Regardless, it's worth noting that Hunter has had more injuries in seasons where he's dialed back the contact. (And just to re-iterate: One could have nothing to do with the other. As anyone whose uncle happily smoked through age 90 knows, a single human body is a horrible sample size. Even worse so in a four-year snapshot.) You can say he's getting older, or that he's in his athletic prime.
|2009-10 - Trent Hunter
The Sell High Question
Some have argued, as a matter of efficient asset management, that the time to trade Hunter is now (or rather, was this past March). He is signed for three more seasons at $2 million per. Whether that raises or depresses a 15-ish goal scorer's trade value is in the eye of the beholder. But if there isn't a suitable return, I strongly suspect his absence would be one of those losses that is felt but not intuitively understood. In other words, Hunter is already trusted by the coaches to be what he is. Any "cheap young replacement" from the AHL would likely be someone trying to make a bigger impression -- someone who would cheat in order to score and secure his job. Someone who might match his goals, but not his responsibility.
Or to put it another way: Remove Trent Hunter from last year's lineup, and you've removed the forward who was on for the fewest goals-against-per-minute of 5-on-5 play. Maybe that's the Frans Factor talking, but Ben's research showed that it's not all attributable to Frans. So dumping him now isn't a risk I would take to get a late 2nd- or 3rd-round pick. His salary isn't exactly burdensome on a cap floor team. (By contrast, Bill Guerin made $2 million last year to score 21 goals (-9) next to Sidney Crosby, while Ruslan Fedotenko (-17) pulled in $1.8 million to scrape up 11 goals in 80 games.)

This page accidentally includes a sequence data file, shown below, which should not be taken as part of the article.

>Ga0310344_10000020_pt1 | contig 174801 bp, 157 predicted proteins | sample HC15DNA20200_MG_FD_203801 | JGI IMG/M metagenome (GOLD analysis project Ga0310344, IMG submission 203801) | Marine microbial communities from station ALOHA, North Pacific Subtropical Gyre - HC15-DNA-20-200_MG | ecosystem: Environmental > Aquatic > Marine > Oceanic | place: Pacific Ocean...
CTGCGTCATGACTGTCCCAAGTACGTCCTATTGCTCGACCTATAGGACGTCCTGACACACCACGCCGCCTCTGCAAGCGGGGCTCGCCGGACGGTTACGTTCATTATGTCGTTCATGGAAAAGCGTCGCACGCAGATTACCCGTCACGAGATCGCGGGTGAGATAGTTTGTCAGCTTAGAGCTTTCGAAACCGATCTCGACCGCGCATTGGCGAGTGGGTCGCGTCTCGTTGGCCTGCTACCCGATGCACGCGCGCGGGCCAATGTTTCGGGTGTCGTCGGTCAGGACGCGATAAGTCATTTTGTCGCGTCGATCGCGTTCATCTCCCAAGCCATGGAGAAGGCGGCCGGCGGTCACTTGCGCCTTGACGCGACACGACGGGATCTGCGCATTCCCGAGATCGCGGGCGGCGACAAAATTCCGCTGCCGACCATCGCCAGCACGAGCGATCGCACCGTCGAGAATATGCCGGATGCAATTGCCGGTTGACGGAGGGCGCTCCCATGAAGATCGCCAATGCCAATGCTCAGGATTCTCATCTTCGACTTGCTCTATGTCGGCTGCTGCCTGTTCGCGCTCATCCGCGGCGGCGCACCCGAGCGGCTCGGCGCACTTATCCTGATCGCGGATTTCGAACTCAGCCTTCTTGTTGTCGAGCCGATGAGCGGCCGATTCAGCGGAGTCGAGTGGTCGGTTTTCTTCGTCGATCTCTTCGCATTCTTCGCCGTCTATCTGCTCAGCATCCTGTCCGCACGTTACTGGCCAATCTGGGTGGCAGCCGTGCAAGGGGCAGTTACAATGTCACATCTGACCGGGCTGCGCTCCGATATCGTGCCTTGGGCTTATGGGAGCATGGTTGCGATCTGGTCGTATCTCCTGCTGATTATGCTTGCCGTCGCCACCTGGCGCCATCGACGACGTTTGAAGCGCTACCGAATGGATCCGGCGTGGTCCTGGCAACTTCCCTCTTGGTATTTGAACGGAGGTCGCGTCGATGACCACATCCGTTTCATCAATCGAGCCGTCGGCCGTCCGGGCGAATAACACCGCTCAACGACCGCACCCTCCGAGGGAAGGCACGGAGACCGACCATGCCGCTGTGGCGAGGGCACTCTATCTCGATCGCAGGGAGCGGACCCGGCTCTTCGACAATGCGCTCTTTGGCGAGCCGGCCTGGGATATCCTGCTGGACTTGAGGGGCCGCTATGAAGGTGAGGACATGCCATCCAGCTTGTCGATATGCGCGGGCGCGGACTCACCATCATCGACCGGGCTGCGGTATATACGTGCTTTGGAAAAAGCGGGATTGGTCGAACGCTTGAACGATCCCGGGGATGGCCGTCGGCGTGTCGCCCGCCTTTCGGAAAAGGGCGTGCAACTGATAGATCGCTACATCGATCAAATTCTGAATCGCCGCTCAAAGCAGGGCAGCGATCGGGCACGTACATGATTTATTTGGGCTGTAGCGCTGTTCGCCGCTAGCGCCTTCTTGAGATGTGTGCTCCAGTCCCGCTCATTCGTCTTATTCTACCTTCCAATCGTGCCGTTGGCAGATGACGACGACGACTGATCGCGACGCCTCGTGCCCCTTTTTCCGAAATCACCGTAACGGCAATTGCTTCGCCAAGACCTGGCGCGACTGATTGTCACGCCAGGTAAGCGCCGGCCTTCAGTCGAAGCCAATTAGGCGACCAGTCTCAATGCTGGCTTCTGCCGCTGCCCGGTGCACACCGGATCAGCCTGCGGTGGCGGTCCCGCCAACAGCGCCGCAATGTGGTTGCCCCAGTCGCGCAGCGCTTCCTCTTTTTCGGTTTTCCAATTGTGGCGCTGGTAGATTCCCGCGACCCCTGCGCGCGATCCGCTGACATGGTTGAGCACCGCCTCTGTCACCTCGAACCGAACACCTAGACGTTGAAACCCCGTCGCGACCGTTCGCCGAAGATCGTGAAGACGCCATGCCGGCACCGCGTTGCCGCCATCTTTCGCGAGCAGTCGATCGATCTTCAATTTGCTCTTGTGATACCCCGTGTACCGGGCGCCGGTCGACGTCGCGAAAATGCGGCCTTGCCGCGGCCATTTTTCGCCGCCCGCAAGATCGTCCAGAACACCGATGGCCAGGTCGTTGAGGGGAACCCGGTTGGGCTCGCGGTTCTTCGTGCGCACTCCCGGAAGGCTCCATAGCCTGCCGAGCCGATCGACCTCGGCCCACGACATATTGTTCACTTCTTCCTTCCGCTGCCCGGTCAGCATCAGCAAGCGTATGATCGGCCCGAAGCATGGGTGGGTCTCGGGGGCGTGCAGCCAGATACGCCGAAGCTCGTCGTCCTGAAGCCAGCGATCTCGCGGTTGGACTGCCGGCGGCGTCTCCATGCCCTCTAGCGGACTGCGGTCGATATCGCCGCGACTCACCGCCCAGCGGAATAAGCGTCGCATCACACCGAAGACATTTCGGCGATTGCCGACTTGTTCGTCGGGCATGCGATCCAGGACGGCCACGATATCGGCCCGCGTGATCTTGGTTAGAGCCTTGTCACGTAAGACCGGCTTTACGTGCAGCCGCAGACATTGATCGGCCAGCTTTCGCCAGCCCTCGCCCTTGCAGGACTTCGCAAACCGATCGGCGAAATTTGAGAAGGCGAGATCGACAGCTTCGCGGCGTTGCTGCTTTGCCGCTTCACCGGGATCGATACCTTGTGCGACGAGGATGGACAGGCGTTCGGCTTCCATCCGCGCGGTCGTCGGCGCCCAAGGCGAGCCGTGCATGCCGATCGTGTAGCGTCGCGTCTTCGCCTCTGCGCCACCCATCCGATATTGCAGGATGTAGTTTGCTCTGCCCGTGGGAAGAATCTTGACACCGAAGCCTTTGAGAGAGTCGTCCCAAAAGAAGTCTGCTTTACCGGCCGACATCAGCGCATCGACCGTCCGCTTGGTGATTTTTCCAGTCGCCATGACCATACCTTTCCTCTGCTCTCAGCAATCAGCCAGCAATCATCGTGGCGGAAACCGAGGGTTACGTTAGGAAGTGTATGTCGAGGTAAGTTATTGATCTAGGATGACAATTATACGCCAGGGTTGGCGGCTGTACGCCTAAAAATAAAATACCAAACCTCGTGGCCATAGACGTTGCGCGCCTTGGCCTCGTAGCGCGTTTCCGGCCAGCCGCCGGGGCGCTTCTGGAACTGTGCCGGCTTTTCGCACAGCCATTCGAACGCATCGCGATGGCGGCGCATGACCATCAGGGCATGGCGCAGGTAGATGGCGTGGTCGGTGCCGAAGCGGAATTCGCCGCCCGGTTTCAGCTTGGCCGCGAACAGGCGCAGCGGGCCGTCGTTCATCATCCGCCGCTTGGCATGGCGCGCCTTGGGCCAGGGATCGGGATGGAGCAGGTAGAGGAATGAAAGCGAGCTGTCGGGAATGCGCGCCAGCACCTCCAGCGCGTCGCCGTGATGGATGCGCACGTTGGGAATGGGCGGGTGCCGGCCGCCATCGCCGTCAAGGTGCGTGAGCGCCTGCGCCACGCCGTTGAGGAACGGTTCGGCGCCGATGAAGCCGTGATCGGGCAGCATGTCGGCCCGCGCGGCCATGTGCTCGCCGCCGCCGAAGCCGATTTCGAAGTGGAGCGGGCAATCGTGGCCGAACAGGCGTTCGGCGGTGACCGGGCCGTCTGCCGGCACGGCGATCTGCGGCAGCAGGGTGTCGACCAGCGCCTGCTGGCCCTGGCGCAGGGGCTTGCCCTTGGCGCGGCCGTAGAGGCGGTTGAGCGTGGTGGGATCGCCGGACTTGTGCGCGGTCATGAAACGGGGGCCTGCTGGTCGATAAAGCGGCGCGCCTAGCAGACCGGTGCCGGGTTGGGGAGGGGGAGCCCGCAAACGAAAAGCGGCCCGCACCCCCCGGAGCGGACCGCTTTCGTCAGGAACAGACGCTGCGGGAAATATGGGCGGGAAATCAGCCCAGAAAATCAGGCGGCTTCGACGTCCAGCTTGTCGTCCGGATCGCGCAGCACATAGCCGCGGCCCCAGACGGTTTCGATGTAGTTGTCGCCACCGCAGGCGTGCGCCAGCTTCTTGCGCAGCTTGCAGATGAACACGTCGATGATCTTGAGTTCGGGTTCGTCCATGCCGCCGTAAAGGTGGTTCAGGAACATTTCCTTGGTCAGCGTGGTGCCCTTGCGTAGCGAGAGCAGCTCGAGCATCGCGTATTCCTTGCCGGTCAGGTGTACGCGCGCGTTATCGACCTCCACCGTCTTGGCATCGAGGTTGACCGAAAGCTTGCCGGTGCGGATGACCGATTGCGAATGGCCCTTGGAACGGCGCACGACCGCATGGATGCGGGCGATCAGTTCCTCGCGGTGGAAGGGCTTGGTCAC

But another injury-plagued year paints me as the fool in that argument. You can look at Hunter's figures and see a guy who makes a positive difference, but you can also say he doesn't draw enough penalties or score enough to warrant his PP time.
As mentioned above, Hunter has a deceptive shot. You've seen his goals -- you'd agree he can pick a corner with that wrister, no? But not often enough, it seems. Whether by limited speed or limited opportunity, he also sometimes takes shots from outside that don't appear to have a prayer.
Statheads will tell you very high and very low shooting percentage seasons are a factor of luck -- that a player's true talent is somewhere in the middle. In his two 20+ goal seasons, Hunter's shooting percentage was around 12% or higher; in his 11- and 12-goal seasons, it was under 7%. His career shooting percentage is 8.7%, which is a little under the rate he shot at when he scored 14 goals in 55 games two seasons ago.
(by force of tradition, these continue)
Trent be physical
Trent be not quick
Trent look for magic in his hockey stick
When Trent checks less
Trent still checks more
Than most who skate through the Coli door
Trent is here
For three more year
More injuries are all he has to fear
Think about what you expected before the season. Think about what you saw during. Grade our #7 accordingly.